Thursday 28th of July 2016
Hi David! Thanks for the note, and congratulations on becoming full-timers! You've got a sweet battery/solar setup. We're jealous of those numbers. ;-)
In general, being hooked up with the batteries trickle-charging, and a watering system, you're as close as possible to a hands-off situation. When not discharging/re-charging, like during a boondocking period, the batteries sulfate less, and use less water. We'd recommend checking the battery condition visually on a monthly basis, especially if they're prone to building up corrosion.
If you take hydrometer readings, you'll likely find that the specific gravity does not go down much, if at all, due to less sulfation occurring during continuous float charging. The way you know it's time to equalize is when the specific gravity of the batteries (at rest) won't reach 1.278, even when fully charged.
Note: Make sure the batteries are "at rest" prior to taking any hydrometer readings. To do that, be sure to turn off shore power and solar panel inputs, and put the batteries in "store" mode, making sure no power is coming into or out of them. Let them sit like that for a little while (maybe an hour) and your batteries are now "at rest" and ready for accurate hydrometer readings.
If they've been siting on float charge for a day or more (so you know they're full), and have now been resting for an hour or so, every cell's specific gravity should be at about 1.278. If you check your readings after sitting for one month, and they read at or near 1.278, they're probably good to sit that way for 6 months without any more attention that making sure they stay on charge and stay watered (always above the top of the plates, but never above the bottom of the filler tube).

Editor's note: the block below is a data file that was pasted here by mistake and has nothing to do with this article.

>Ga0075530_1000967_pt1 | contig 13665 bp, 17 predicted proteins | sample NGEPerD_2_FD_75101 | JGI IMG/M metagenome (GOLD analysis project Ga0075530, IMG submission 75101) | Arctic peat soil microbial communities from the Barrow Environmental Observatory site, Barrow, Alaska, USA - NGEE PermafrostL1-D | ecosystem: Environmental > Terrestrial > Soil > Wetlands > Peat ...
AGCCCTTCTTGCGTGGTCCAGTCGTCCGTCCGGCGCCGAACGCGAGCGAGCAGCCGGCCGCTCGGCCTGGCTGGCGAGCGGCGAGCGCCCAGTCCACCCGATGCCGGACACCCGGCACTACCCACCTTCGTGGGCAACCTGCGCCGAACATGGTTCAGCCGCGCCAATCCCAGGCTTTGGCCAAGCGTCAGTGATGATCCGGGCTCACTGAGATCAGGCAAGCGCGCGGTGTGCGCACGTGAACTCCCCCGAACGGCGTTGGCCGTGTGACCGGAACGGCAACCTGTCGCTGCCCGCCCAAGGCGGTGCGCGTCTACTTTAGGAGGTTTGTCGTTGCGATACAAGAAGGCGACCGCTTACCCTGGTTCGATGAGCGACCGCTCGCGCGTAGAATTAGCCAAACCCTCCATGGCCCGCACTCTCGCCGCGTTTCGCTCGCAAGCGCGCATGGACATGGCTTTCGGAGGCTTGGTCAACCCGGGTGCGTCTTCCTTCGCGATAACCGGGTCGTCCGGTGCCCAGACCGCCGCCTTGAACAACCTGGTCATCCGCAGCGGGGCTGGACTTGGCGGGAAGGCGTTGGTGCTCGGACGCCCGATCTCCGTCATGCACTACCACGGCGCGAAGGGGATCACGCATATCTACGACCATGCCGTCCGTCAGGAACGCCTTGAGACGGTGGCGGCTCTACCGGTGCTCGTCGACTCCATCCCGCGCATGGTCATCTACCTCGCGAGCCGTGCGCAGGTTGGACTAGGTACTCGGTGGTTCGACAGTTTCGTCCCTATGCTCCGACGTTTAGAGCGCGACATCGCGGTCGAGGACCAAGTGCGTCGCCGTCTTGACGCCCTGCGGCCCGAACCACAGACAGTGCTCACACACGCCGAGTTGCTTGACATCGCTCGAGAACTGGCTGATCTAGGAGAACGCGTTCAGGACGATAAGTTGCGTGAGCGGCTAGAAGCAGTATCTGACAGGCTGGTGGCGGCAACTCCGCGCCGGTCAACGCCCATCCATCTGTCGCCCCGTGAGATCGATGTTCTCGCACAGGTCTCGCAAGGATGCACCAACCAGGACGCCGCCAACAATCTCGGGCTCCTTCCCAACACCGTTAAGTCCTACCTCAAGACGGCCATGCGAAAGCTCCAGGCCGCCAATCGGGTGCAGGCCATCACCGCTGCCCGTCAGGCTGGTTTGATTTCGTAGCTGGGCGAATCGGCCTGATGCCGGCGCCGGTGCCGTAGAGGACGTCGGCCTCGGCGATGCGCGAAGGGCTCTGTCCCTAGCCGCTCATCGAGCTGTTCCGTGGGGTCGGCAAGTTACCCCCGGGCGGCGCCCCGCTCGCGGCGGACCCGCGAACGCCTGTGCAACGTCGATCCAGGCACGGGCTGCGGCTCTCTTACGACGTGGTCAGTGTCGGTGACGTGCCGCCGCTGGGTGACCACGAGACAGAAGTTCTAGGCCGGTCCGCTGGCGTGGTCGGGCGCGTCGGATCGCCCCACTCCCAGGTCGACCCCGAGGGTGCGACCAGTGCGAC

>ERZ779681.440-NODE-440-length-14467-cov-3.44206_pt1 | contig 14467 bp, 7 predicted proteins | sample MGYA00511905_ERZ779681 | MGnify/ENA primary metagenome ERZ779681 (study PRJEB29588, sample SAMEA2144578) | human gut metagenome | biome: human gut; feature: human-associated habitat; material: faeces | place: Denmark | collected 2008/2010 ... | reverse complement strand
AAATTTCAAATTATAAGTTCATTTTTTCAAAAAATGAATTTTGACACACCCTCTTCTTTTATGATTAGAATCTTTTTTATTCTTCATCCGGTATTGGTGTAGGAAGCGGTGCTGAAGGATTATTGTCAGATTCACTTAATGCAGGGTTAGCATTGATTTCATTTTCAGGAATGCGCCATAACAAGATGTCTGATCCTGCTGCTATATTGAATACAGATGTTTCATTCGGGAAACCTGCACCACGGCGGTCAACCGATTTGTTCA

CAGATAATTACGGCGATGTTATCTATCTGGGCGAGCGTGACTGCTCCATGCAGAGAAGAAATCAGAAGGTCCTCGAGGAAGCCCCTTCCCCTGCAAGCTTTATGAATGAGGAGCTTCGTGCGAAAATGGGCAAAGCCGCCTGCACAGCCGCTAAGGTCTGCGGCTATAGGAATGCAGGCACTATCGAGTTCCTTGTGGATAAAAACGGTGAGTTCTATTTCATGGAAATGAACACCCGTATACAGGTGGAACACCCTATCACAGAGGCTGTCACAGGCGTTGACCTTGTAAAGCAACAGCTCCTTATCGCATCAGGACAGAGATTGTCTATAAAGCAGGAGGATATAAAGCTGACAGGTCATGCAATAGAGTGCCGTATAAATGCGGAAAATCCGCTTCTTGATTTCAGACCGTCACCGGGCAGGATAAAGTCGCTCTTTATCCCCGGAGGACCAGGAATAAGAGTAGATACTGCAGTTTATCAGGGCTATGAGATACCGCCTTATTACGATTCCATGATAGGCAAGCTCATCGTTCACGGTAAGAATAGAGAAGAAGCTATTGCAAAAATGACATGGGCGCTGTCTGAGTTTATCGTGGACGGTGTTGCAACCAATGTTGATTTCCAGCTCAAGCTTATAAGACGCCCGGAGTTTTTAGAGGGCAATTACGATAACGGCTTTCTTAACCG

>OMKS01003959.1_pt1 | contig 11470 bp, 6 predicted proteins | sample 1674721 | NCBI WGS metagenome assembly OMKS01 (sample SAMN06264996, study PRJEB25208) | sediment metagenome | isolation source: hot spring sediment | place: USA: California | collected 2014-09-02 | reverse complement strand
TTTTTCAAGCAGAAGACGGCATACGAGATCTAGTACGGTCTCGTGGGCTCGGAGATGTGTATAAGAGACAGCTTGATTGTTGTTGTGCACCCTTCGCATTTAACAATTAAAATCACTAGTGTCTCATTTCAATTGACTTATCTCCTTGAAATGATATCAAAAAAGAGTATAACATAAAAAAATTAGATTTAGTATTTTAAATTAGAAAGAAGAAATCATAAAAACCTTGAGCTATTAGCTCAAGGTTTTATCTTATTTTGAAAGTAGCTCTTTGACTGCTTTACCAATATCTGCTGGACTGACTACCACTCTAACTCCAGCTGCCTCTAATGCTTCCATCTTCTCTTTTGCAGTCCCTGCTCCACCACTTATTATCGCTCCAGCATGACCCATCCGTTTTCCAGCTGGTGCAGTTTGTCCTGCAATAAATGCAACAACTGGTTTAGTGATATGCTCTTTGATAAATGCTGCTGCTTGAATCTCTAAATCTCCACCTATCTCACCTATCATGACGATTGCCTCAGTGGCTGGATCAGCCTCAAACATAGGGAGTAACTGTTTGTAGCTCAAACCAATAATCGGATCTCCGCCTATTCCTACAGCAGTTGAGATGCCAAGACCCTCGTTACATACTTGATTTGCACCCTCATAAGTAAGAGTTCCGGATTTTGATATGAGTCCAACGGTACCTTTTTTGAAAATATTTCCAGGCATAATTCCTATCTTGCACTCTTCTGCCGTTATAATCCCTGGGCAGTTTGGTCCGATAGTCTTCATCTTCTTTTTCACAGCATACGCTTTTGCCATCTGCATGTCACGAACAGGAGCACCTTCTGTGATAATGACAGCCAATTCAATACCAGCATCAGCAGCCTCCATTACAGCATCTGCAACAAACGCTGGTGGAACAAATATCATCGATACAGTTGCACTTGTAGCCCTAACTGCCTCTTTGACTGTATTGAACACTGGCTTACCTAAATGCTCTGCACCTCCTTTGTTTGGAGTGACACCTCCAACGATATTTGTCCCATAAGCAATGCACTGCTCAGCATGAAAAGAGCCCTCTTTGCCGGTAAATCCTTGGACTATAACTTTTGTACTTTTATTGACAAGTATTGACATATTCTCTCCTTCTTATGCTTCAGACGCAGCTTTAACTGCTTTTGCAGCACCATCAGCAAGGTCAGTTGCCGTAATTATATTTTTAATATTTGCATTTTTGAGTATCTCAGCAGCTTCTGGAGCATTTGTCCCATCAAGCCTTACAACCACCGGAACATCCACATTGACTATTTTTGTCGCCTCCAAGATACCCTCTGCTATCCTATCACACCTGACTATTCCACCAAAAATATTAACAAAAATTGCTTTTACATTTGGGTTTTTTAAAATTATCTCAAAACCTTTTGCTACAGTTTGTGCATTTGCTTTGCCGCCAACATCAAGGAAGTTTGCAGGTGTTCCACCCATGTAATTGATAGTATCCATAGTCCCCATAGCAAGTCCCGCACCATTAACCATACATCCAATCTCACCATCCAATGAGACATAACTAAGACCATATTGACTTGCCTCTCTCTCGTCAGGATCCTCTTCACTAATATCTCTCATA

It's when the at-rest readings on one or more cells cannot rise to 1.278, even when fully charged, that equalizing needs to happen. When we had lead-acid batteries years ago (we replaced them with AGMs about 5 years ago, and highly recommend that next time you need batteries), we would sit for three months fully hooked up some winters, and never need to equalize. As soon as we'd go back to dry camping, with its cycle of draining/charging/draining/charging over and over again, that's when equalizing was needed. Since you have such a large solar setup, your batteries may need very little equalizing... maybe only once every six months or a year. But generally, don't do it unless the hydrometer readings are low, since excessive, unnecessary equalizing can shorten battery life.
We'd suggest that you consider this.... a few days before you're about to hit the road again, equalize once, even if you haven't seen low hydrometer readings. Then you'll start your dry camping season with the least amount of sulfation possible, giving you the best performance available from your batteries.
Hope this helps. Safe Travels!